Expect shish taouk hoagies, ashta-stuffed donuts, and Philly cheesesteak, but with lamb shawarma
It’s an opening that can’t wait any longer than it already has: After nearly a year spent waiting out the pandemic, restaurant Shay (pronounced “shy,” Arabic for tea) is up and running as of today in Griffintown.
Like so many restaurants that either planned to open or have opened throughout 2020, Shay has had to pivot its offering to comfort food that withstands takeout and delivery. The result is a menu of traditional Lebanese dishes and mezze accompanied by the likes of Philly cheesesteaks made with lamb shawarma, shish taouk hoagies, and donuts stuffed with orange blossom-infused ashta cream.
Shay/SuppliedThe restaurant’s “gourmet Lebanese pub food” menu gives a glimpse into initial plans for Shay to be a chic, brunchy tea house by day and a wine bar and casual restaurant by night spotlighting executive chef Joseph Awad’s experimental take on Middle Eastern fare.
A Lebanese-Armenian Montrealer, Awad’s experience at Montreal institutions like Au Pied de Cochon and Damas, Toronto’s Momofuku outpost, and a year under Massimo Bottura at Osteria Francescana is evidenced in his original menu of dishes like bao buns stuffed with falafel, shawarma tacos, labneh pancakes, and shakshuka made with a Roman amatriciana sauce.
“I wouldn’t call it fusion, but I’d call it modern Lebanese or modern Middle Eastern,” Awad says. “I wanted to introduce the city to a modern approach to our cuisine without going down the traditional route you might find in some of the higher-end fine dining Middle Eastern spots in the city, but also veer away from the low-end fast food. It’s somewhere in between.”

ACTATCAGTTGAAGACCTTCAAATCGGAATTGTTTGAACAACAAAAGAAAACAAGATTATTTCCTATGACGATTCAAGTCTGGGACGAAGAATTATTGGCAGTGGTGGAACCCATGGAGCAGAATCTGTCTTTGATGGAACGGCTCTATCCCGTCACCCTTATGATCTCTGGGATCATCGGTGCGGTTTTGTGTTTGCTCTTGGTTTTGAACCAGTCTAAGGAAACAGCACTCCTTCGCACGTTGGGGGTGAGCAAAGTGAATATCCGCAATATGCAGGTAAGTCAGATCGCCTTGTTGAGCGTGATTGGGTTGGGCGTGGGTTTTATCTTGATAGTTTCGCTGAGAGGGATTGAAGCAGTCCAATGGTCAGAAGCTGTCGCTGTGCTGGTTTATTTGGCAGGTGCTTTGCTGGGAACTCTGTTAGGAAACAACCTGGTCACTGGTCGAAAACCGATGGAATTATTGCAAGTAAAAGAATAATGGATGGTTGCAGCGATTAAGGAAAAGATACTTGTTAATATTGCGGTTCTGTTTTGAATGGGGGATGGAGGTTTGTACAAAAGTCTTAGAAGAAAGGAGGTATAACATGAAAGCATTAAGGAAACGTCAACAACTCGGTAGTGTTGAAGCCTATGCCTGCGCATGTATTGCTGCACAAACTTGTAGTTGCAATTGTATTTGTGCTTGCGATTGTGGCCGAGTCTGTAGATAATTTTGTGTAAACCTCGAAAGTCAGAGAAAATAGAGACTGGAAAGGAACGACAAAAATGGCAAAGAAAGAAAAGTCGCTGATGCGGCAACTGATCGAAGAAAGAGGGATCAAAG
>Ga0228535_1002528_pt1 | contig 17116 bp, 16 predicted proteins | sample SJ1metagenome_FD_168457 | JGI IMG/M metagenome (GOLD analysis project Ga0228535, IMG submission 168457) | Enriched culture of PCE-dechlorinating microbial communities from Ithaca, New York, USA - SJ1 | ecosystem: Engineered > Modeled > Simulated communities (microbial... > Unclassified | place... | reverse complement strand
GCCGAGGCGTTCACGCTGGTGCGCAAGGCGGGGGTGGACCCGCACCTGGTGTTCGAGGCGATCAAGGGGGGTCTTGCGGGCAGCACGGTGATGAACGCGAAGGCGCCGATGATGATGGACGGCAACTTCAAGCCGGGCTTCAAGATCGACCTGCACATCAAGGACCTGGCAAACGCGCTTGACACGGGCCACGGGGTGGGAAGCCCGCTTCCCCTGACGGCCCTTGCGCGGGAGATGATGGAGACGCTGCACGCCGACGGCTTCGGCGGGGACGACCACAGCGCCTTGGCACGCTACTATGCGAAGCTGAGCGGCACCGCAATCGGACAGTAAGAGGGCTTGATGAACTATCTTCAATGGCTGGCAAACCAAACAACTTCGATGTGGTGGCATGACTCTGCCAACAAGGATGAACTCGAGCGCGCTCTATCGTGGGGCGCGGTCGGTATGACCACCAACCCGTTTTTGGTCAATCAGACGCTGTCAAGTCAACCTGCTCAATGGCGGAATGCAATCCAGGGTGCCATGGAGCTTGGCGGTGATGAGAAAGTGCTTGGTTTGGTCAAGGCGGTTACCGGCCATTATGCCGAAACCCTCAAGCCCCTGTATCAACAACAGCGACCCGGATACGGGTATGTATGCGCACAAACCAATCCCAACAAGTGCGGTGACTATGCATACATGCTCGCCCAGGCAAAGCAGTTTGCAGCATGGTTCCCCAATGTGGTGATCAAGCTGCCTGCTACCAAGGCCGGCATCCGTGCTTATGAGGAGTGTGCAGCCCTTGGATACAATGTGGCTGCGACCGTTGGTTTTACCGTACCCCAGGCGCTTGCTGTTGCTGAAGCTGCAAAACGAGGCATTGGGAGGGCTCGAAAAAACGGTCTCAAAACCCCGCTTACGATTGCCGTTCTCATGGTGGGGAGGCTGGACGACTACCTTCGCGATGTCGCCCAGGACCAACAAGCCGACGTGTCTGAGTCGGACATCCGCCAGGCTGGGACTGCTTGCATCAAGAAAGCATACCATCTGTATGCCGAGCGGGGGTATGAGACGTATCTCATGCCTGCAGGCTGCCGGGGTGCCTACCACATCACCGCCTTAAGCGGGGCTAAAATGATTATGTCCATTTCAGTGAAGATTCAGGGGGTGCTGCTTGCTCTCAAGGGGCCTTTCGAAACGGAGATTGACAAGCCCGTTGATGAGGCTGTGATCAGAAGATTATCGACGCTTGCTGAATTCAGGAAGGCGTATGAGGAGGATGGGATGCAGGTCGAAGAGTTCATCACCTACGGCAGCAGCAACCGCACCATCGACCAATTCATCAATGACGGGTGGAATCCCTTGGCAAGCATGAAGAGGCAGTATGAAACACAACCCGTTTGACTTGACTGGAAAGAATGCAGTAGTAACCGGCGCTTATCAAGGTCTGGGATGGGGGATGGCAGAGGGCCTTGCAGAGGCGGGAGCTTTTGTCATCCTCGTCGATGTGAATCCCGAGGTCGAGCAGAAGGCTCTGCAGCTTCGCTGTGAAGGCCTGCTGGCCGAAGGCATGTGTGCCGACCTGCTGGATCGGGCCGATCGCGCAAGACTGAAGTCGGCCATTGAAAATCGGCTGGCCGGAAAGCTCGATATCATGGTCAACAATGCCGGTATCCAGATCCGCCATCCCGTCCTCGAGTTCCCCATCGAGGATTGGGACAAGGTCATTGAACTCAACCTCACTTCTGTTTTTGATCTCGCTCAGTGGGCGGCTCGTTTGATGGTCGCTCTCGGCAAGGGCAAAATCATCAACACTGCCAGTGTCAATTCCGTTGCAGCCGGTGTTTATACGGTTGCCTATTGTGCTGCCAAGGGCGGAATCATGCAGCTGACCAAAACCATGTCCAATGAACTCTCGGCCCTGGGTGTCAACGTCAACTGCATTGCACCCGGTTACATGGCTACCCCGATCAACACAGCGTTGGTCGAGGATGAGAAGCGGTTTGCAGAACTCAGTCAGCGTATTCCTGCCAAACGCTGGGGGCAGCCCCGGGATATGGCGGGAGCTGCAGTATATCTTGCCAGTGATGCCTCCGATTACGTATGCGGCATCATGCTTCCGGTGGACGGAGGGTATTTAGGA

Shay/SuppliedOnce indoor dining restrictions are lifted, Shay will be able to host 75 patrons indoors and an additional 50 to 60 on its summer terrasse. The space, designed by the Montreal firm Ivy Studio — whose work can be seen at addresses like Boxermans, the Plateau’s Lebanese café Chez Téta, and Saint-Henri’s Elena — features a marble bar, curved stained wood banquettes with bronze accents, and a colour palette based on the desert sunset. The theme is further cemented by the space’s decorative succulents.
Unable to take a seat and get the full effect right now, Montrealers will soon have access to a market stocked with Middle Eastern preserves and grocery items instead. Expect specialty jams, desserts, and tea blends, alongside a selection of wines imported from the Middle East and Mediterranean, in addition to local microbrews and Middle Eastern beer imports.
Shay is now open at 1414 Notre Dame West from Thursday to Sunday from 3 p.m. to 10 p.m.